Merch by Amazon (MBA), the company’s platform for print-on-demand clothing, is supposed to make it easier for artists to monetize their work. The artist uploads a design to MBA, then when a customer decides to buy, say, a t-shirt with the design, Amazon handles the printing and shipping.
“We sell your designs as Amazon products, reaching millions of customers worldwide with no upfront investment or costs to you,” Amazon’s website reads. MBA is a ballooning space, with YouTubers making guides on how to best use the platform for maximum side-hustle profit, and artists being attracted to the possibility of tapping into Amazon’s massive customer base, which is potentially much larger than other similar dropshipping and print-on-demand services.
But that streamlined and low-cost process has a flipside. MBA is awash with scammers downloading other peoples’ designs, sometimes from different sites such as Etsy or sometimes just other MBA listings. The scammers then sell the designs as if they are their own, and Amazon then does much of the rest of the work for them. The problem is so bad that artists are pooling together their efforts in Facebook Groups to try and get the offenders banned. Whereas illustrators need to create their own designs and upload them, scammers don’t even need to make their own; they can just use the platform to steal others’ work in a bid to make very quick and easy money.
“I have now concluded that Merch by Amazon is a platform that makes it easy for others to steal copyrighted designs from independent artists. Amazon knows this but is not doing enough to protect the artwork,” Yat Yee Tam, an illustrator and designer who constantly has to battle scammers on MBA, told Motherboard in an email.
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Jonah Buckley, another MBA seller, told Motherboard that, though he has worked with various print-on-demand websites, “the majority of my stolen designs evidently come from Amazon.” He added he can tell the scammers are taking his designs because the pirates’ images look like they are ripped from t-shirt mockups that show up on Amazon rather than an originally uploaded design.
Buckley said he has even caught scammers taking a specific listing from one site and porting it over to MBA.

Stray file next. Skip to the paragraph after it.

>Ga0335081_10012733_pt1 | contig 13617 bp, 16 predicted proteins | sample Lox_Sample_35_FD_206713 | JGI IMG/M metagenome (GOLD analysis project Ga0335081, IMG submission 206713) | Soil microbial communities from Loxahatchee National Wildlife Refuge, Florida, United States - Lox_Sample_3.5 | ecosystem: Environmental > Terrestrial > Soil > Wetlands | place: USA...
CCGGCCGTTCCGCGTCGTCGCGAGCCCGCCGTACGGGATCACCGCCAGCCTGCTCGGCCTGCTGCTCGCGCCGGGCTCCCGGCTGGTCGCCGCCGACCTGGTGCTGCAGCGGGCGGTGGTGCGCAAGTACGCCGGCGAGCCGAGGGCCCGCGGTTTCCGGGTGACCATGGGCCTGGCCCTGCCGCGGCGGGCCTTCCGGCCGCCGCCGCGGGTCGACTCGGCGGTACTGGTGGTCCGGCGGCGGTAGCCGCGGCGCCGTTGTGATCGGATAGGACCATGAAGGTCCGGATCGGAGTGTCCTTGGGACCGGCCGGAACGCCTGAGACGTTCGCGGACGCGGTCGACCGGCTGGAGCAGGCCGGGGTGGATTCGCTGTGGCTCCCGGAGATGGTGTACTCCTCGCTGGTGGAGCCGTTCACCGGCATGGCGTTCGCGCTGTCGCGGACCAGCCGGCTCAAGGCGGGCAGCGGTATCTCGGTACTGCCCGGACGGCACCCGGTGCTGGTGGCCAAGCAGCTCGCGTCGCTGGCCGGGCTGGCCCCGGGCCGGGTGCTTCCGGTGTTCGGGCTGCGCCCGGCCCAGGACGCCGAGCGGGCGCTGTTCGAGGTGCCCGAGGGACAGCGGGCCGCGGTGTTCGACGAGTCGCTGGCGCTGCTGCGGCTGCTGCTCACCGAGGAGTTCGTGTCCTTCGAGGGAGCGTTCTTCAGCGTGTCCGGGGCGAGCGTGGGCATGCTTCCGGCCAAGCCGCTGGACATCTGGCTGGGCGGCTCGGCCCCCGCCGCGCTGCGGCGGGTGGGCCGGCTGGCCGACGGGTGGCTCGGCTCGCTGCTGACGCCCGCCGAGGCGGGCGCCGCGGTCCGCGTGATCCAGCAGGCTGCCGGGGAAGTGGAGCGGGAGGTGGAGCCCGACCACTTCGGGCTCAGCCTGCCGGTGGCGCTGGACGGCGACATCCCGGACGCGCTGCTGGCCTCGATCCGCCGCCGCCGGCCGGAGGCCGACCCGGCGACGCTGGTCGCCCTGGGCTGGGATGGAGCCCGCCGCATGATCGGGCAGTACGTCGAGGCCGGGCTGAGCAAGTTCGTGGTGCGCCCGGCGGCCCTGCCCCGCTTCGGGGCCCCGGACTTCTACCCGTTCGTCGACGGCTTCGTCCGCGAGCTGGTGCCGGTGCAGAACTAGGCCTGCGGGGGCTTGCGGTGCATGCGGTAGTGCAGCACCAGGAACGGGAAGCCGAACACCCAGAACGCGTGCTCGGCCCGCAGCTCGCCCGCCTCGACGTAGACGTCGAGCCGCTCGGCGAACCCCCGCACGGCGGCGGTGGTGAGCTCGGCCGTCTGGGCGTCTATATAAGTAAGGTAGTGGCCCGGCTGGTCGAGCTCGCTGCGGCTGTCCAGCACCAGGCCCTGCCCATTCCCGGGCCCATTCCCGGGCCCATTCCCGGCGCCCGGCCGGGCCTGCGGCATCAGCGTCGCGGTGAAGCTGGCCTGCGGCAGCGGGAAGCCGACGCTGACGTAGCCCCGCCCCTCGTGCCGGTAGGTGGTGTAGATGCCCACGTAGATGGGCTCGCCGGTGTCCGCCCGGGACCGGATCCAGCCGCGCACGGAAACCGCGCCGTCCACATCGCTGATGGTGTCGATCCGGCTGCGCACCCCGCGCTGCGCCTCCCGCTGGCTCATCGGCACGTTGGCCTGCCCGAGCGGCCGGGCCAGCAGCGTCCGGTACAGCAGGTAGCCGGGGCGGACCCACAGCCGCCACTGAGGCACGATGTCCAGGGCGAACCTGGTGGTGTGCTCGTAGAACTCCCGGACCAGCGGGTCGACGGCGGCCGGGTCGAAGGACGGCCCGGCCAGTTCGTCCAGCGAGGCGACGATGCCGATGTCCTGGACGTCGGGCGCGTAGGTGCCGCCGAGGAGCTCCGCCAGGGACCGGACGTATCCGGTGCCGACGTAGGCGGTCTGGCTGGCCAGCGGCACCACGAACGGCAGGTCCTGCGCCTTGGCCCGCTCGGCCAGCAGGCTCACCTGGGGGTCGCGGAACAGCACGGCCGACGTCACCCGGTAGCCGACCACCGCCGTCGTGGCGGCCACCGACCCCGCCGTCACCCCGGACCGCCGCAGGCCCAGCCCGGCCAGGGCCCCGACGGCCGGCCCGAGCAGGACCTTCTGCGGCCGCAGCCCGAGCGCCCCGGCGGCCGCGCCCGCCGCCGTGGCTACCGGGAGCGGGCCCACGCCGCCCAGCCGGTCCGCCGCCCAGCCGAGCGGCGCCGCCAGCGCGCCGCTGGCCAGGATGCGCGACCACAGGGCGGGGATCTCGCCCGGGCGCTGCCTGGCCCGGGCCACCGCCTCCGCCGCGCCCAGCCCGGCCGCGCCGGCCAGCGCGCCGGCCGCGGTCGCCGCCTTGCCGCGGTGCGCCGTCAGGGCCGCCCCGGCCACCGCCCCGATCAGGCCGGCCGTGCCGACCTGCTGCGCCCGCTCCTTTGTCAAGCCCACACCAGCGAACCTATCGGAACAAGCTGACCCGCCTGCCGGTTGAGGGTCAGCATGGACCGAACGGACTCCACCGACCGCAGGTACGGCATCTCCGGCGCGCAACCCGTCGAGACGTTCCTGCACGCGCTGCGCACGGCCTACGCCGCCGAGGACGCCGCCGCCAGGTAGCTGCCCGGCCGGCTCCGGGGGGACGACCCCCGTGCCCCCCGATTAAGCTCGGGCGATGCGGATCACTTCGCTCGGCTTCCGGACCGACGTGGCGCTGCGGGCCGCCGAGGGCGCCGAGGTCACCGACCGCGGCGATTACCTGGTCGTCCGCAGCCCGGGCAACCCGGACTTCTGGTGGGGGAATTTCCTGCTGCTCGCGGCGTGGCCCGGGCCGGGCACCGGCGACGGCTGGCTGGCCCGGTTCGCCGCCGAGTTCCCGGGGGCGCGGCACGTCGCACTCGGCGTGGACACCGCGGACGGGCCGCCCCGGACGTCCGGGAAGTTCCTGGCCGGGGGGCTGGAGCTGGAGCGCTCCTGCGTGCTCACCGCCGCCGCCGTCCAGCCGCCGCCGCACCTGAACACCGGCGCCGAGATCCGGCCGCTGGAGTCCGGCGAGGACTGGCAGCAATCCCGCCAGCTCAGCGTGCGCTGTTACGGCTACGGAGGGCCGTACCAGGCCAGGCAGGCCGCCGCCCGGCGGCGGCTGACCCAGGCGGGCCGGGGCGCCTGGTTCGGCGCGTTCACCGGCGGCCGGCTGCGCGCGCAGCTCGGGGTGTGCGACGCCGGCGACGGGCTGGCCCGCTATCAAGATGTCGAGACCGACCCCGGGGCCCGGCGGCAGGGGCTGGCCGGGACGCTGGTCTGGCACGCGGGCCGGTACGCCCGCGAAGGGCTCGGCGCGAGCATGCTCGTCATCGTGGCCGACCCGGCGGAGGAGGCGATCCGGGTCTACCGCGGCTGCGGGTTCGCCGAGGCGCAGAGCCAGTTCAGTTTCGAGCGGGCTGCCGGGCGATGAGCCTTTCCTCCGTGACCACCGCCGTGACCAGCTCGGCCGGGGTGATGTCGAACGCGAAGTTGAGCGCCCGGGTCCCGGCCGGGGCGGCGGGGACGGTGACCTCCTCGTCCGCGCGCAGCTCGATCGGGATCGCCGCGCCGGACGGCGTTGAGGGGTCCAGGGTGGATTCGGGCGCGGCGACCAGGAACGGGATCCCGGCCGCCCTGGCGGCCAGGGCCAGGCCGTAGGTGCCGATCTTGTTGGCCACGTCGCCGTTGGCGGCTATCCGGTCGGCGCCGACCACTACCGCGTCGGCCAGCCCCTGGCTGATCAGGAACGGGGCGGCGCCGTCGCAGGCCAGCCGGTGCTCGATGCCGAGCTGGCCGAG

“Earlier in the year I did an experiment by only uploading a design of mine to Etsy via my printing production partner. It was for the Juneteenth celebration in the U.S. After a few weeks I searched Amazon, and there it was,” he said.
The scammers are successfully selling the ripped-off items. Buckley said the scammers generated around 20 sales from that Juneteenth design. In a Facebook post in a Group where artists discuss the scamming problem, Tam said the pirates uploaded her designs for a lower price than the original. (MBA sellers earn royalties on each sale, after tax and Amazon fees).
MBA users can also leverage third-party research tools that scrape Amazon and provide insights on what sorts of designs are selling well. One, called Merch Informer, promises to let users “Jump on trending and evergreen niches before anyone else,” according to its website. Merch Informer offers archives of what sort of design was popular at a particular time of the year, potentially letting artists, or scammers, upload designs that may sell well.
Merch Informer also offers a browser extension to more rapidly upload designs to MBA.
“I believe these sites may have also contributed to the piracy. However, Amazon also makes it incredibly easy to steal images from their site,” Tam said. Amazon doesn’t watermark designs.
It’s unclear if the scammers themselves are using automated means to either download or upload stolen designs. In Facebook posts, some artists suspected the use of bots in part due to the speed at which scammers can rip-off their work, though.
“Merch by Amazon is a platform that makes it easy for others to steal copyrighted designs from independent artists.”
Both Tam and Buckley said they have reported pirated designs to Amazon, and the company has, eventually, removed them. But the results can be mixed.
After Motherboard contacted Amazon for comment and flagged two pirated listings of Tam’s designs, the company removed them. Up until that point, Tam had not been successful in getting Amazon to take them down.
But in response to takedowns, some pirates are then filing their own counter-claims, according to posts in one Facebook Group.
An Amazon spokesperson told Motherboard in an email that “We have robust vetting procedures in place for participation in Merch by Amazon as well as pre-publishing moderation to prevent infringing content from ever being published. If we find, or anyone reports an infringement that we did not identify, we move quickly to take it down, investigate and remove the item from Merch, and pursue the appropriate legal action.”
When making an MBA account, “Applicants will be required to input their contact and bank details, complete a tax interview, and submit a profile for verification before being accepted into the Merch by Amazon program,” the spokesperson added.
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